Over the last few days, I have been following the constructive-dismissal case of Stella English and Sir Alan Sugar and am keen to hear both sides to this story. Clearly the ‘Apprentice’ program is constructed for our viewing (in all seriousness who can get ready in 20 minutes?) but there is a serious side to the whole process.   Recalling the gruelling process Stella went through in 2010 for what she felt was a perfect role she has ended up feeling like it “was all a PR stunt” but if that was the case why give up your well paid job in the City?  On balance, why would Sir Alan offer a £100,000 salary to someone in his company if he didn’t want or feel they could make a considerable business impact for him? 

After 10 weeks of challenging tasks and the interview week that every recruiter enjoys watching, Stella has since described the position she won as being an “overpaid lackey” but surely she has to take some responsibility of knowing what she was leaving her previous role for?  In contrast Sir Alan claims that once she had started he “began to think that perhaps the reality of work rather than the glamour of show business was beginning to bite with her.”  Throughout the process, he had had ample opportunities to get to know her personality and motivations so would have had a good idea of who he was employing?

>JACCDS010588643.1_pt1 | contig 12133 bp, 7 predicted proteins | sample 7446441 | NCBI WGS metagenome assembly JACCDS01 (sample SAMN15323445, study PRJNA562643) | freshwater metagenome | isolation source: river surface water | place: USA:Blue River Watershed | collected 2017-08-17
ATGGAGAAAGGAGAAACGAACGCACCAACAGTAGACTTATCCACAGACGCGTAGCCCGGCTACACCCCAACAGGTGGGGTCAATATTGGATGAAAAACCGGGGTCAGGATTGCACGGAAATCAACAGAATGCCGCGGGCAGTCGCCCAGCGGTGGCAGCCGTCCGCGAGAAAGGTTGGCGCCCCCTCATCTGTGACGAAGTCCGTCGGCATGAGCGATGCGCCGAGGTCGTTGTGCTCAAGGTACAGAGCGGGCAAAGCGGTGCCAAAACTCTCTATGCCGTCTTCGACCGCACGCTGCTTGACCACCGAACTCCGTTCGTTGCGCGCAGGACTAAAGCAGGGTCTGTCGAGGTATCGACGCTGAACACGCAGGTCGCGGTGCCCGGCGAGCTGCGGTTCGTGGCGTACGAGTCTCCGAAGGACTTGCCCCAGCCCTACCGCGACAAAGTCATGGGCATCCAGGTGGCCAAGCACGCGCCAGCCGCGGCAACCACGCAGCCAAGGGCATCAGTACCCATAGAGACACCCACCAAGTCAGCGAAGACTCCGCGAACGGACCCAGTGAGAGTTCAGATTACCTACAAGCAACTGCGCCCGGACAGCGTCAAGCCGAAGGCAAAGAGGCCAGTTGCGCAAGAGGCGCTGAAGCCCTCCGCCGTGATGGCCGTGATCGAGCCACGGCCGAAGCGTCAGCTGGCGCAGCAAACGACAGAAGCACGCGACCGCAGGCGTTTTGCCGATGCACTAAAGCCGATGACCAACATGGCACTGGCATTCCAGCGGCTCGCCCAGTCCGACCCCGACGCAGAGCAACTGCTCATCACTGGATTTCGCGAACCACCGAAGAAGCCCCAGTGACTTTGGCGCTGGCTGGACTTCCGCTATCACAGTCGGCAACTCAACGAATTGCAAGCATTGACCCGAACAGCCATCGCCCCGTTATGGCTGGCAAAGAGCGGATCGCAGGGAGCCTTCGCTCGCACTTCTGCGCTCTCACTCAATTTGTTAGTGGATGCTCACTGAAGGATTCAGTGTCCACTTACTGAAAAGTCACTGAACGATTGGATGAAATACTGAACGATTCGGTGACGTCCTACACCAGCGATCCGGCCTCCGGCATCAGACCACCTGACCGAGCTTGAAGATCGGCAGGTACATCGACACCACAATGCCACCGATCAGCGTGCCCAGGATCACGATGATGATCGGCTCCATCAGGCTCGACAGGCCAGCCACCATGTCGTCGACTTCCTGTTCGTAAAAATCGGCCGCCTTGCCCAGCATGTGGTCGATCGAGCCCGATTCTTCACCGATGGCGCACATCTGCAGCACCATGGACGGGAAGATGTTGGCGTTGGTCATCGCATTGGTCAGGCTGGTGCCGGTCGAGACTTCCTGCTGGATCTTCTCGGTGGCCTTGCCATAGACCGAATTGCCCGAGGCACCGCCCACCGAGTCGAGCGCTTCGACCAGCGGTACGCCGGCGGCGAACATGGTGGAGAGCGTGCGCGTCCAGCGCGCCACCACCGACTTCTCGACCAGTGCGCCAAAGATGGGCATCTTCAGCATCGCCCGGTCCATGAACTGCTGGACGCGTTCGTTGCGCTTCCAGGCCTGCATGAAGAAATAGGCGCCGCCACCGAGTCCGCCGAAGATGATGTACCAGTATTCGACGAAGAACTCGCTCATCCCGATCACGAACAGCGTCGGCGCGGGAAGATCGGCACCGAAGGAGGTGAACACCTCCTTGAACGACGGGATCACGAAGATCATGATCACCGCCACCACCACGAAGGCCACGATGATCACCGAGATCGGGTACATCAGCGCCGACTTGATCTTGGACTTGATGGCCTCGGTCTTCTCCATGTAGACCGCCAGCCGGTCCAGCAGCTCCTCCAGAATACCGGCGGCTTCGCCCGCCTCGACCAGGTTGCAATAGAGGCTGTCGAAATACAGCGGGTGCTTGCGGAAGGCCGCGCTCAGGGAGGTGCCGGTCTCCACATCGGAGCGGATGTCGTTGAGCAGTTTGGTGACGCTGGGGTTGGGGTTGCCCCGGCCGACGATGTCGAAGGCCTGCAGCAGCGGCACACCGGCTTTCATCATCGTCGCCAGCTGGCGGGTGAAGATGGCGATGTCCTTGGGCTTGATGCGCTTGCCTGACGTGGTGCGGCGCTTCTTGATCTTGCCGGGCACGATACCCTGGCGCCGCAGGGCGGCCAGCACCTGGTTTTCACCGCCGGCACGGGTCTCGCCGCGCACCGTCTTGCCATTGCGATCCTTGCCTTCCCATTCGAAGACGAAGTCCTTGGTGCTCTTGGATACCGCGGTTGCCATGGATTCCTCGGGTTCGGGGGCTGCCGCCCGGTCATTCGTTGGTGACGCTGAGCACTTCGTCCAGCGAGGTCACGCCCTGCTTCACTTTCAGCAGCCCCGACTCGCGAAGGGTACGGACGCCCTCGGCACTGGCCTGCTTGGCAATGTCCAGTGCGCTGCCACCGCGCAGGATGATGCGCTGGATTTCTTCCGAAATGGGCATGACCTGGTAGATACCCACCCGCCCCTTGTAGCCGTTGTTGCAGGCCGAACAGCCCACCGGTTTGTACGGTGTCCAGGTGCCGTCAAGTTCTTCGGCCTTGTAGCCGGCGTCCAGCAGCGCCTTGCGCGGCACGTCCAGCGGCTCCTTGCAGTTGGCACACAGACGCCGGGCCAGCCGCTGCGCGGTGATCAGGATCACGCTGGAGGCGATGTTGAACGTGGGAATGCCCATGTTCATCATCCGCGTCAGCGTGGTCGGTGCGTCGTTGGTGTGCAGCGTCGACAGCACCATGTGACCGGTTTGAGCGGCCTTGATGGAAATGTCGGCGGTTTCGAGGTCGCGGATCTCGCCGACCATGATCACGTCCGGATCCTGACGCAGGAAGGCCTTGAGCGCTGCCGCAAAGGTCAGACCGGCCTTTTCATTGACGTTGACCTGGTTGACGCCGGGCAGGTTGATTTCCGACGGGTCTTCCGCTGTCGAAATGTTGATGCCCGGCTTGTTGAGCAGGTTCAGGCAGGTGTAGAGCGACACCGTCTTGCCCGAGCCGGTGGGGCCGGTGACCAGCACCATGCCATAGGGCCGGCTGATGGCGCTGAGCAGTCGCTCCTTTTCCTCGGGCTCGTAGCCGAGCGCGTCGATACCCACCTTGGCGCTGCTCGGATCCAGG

Although this is a TV show, these scenarios are not dissimilar to what can really happen in any recruitment process.  On average, a candidate is required to attend 3-5 interviews over a 12 week period or is some cases, even longer. You can’t help but get the feeling the emphasis is being placed on spreading and removing risk rather identifying talent.  Heineken has taken it to the other extreme and recently released a clip of how they try and interview completely differently for example; the interviewer takes you by the hand like a child and walks you to their office, or they suddenly fall on the ground. How much does either of these extremes actually tell the candidate about the role and organisation and interviewer about the candidate?  We often hear candidates saying that a role they have taken is “not what I expected” or has not offered them the opportunities they thought it would. Similarly, hiring managers may be disappointed that new recruits are not making the impact they would have expected as quickly as they would have liked. 

No job we ever take is guaranteed to be ‘the perfect one’ and we are all allowed that career blip so it gets you wondering: is there merit in lengthy, highly vetted interview processes or is it better to take a calculated risk based on an honest and engaging process?  

Debra Harris is a Consultant in our London office and doesn’t recommend fainting as part of the interview process.